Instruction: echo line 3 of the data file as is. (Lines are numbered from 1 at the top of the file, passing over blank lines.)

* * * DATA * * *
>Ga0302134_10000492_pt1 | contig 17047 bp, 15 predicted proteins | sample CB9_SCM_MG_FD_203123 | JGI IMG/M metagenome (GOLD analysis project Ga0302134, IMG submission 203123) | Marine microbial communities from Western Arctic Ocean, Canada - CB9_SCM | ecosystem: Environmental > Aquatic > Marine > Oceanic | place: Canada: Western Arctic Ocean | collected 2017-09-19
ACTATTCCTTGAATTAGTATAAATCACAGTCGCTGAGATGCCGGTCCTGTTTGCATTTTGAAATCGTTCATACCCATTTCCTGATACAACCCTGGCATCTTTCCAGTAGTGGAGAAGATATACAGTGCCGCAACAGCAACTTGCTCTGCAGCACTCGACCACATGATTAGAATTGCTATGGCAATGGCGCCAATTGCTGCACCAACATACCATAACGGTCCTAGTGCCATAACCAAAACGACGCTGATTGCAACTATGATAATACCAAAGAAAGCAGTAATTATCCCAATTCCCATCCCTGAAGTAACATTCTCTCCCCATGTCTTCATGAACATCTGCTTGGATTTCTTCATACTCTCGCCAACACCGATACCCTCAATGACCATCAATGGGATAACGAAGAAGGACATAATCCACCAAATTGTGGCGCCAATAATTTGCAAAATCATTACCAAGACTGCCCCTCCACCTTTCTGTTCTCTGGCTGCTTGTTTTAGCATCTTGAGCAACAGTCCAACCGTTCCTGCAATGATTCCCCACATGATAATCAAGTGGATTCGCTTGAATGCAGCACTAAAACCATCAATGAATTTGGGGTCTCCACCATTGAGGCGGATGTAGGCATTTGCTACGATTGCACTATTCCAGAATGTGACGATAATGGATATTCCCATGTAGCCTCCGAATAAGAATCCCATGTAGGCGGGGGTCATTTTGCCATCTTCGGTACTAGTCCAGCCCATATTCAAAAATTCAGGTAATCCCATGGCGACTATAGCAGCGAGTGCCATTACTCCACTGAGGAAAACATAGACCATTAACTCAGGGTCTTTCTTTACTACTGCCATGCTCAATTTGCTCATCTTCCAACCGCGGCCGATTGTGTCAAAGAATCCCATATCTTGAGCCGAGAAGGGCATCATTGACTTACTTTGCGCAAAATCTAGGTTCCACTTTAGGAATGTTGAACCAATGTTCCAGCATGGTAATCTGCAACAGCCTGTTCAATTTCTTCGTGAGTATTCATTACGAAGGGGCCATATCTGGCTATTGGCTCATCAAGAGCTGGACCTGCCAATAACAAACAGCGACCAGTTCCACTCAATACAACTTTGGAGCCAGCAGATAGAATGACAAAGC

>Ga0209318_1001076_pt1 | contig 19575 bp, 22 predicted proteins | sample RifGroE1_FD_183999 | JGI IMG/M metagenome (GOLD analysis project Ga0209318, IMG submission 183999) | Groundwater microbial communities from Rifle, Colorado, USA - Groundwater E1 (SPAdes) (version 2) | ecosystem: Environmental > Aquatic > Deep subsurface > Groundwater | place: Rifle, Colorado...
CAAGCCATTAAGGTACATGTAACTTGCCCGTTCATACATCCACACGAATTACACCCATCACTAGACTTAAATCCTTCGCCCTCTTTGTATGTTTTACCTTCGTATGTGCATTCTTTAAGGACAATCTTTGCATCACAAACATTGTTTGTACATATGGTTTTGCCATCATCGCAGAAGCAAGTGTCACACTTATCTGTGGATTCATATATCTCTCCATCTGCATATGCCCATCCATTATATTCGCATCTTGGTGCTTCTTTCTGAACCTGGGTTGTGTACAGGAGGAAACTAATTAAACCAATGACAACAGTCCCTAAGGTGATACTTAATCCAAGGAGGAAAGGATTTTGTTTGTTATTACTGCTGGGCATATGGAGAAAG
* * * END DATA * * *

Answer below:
>Ga0209318_1001076_pt1 | contig 19575 bp, 22 predicted proteins | sample RifGroE1_FD_183999 | JGI IMG/M metagenome (GOLD analysis project Ga0209318, IMG submission 183999) | Groundwater microbial communities from Rifle, Colorado, USA - Groundwater E1 (SPAdes) (version 2) | ecosystem: Environmental > Aquatic > Deep subsurface > Groundwater | place: Rifle, Colorado...